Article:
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This is a story from a short story collection of mine:
She was my love.
She was my life.
And on this, the day of her funeral, I
fear she has become my taker…
As I walked through the oak double doors
of Hodges Funeral Parlor, a foul smell ran across my nostrils; it was coppery,
ostensibly seeping from the floral decorated walls. A thousand times over I had
told myself that it was just my imagination. That it wasn’t what my war-torn
memory told me it was.
I arrived early—before most of the
employees, even—so I had no warning of what was to come, or what had already
transpired. A dreary classical piece, that if I’m not mistaken had been Sir
Wolfgang Amadeus Mozart’s “Requiem,” played through several hidden speakers in
the background. I cannot begin to describe how the song made me feel other than
with each step, each glance at the fake shrubbery and rows of empty seats, my
morale declined that much more.
I remember thinking: God, why did you have to take her first?
Why was it her that had to get sick, to
suffer indescribable pain, and to watch her loving family as their hope for her
survival diminished, the glimmer in their eyes fading with each passing day? Why
did it have to be her to… to—
As much as I don’t want to, I need to
shake those thoughts. Holding back the tears now seems a little childish, I
know, but I can’t summon the courage to release the pain. Doing so, I guess,
will only make these final moments even more detestable.
When my tired eyes gazed across that
wooden platform and up to the stained walnut casket, I had to fight with all of
my being to keep composure. I loved her, and always had. We’d gone through some
rough times, but none bad enough to take the slightest of that warming
sensation in my heart away. My footfalls creaked along the faded hardwood floor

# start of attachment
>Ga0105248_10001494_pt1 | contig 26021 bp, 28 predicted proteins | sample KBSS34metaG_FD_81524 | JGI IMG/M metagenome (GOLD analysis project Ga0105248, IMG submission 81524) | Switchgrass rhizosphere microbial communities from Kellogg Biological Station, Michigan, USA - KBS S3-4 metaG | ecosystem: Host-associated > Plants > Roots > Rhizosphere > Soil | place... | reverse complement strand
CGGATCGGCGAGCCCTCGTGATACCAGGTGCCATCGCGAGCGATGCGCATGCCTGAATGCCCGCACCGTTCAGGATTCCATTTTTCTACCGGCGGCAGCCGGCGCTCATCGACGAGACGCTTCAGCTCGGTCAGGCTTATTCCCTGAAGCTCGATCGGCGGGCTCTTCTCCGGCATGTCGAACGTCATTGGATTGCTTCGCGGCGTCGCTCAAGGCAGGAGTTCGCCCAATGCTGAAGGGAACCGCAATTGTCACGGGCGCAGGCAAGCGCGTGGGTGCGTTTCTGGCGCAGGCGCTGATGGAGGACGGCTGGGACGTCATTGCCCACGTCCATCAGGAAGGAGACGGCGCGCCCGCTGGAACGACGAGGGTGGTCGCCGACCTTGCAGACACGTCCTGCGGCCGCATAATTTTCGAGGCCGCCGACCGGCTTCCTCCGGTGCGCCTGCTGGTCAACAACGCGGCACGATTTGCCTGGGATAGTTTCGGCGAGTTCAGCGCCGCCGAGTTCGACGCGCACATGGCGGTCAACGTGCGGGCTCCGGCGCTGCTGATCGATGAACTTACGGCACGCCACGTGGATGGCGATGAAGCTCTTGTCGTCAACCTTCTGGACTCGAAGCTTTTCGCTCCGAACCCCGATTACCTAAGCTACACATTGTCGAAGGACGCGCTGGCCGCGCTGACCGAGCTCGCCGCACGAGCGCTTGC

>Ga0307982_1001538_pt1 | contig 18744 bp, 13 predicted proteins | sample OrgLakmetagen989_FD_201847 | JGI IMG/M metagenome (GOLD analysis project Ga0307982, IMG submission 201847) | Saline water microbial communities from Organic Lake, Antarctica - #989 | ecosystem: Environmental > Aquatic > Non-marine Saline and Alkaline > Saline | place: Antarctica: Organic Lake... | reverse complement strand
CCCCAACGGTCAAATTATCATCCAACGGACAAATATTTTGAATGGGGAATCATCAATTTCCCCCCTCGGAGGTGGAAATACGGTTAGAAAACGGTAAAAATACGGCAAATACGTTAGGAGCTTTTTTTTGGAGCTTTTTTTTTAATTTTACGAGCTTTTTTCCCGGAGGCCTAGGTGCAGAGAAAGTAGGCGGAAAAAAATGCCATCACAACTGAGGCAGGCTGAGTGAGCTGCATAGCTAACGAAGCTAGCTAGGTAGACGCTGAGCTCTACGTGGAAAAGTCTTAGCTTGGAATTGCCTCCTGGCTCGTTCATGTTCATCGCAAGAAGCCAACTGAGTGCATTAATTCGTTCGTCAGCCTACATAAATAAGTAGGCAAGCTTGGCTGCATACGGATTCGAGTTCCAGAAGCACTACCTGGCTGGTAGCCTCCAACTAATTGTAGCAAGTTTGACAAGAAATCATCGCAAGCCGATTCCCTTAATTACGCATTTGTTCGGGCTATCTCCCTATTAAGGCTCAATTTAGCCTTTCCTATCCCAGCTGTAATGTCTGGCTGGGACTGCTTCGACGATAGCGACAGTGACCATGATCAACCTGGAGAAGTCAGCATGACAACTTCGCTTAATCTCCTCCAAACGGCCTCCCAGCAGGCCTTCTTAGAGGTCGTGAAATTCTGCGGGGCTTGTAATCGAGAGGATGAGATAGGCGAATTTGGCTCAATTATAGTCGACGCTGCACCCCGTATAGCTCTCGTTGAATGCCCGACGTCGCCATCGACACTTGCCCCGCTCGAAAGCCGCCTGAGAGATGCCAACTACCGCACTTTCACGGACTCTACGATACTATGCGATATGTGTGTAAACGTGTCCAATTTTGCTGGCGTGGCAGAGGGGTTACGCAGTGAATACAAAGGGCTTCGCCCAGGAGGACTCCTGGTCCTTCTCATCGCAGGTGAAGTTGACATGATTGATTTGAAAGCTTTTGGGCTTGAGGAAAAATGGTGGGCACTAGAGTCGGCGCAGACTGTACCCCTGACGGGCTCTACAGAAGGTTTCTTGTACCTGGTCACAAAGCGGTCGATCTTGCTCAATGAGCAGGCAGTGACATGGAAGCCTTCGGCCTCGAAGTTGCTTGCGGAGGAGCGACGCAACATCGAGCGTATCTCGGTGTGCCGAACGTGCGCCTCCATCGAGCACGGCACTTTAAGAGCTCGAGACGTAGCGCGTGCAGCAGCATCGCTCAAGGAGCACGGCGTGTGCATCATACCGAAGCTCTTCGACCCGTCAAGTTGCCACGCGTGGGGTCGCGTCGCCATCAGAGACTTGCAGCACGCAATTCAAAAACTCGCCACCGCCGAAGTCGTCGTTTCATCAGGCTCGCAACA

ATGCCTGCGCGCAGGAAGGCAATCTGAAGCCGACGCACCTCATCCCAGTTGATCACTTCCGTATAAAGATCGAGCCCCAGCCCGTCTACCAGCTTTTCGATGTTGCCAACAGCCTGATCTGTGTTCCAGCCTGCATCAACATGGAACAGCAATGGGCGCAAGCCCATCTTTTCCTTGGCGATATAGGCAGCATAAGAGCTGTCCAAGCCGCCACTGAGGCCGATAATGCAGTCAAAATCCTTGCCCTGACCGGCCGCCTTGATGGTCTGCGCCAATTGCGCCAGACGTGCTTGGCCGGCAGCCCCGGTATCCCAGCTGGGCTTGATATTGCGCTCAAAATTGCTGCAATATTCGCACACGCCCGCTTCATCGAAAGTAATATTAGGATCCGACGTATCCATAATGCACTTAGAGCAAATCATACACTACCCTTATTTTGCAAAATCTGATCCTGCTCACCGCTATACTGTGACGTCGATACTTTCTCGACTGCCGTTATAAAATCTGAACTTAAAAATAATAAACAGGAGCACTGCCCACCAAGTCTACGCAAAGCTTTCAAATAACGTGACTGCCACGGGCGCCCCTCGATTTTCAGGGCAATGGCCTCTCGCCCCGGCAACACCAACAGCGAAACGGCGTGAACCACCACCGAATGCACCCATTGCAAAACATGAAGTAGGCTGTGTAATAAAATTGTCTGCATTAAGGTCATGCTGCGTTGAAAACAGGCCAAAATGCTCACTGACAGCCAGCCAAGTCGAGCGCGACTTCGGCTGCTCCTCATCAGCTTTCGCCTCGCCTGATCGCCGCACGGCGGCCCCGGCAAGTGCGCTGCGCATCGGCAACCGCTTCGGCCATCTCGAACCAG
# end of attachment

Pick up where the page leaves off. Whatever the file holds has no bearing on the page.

of that ancient place until I stopped just feet before her resting body, the
music ceasing at that very moment.
The mortician had done a wonderful job
with my wife. Her former pallid complexion still shone through the makeup, and
she still wore her timeless smile. She looked peaceful, almost happy. However
redundant this may sound, she appeared alive compared to her last few months
with us. The wig we’d picked out for her was a haunting reflection of how
beautiful she really was. I’m sure to others her appearance would have been
offsetting, but that’s love. The midnight-blue V-neck sweater our daughter had
bought for her last Christmas fit perfectly, and so did the black pearl
necklace her sister, Lorraine, had left her when she died last October.
My wife, she could have passed for
living as I’d approached her. If it weren’t for that coffin, I would have
thought my eyes had betrayed me.
I stepped up to get a better look. A
tear escaped my right eye and dribbled down my cheek until finally it gave way
and dropped as I leaned over my slumbering beauty. I watched in a motion as
slow as my elderly pace that very tear fall until it splashed on her forehead.
I lost it soon after. I closed my eyes while shielding them with my right hand,
sucking in breath when my lungs would allow. I couldn’t take it anymore. This
point of realization had almost caused my heart to cease functioning right
there. Part of me wanted it to so that we could be reunited.
Already it’s been too long.
Minutes had passed, my grip on reality
diluted from the endless expanse of sorrow. When I removed my wrinkled hand and
opened my eyes, I saw what I thought I’d never see again. Her eyes, they were
open… and looking right at me. For a moment I thought I’d been hallucinating,
but when her lips began flustering I knew it was real.
“Meredith,” I whispered.
She didn’t answer; she only looked at me
and then scanned the room as if looking at the world through a different set of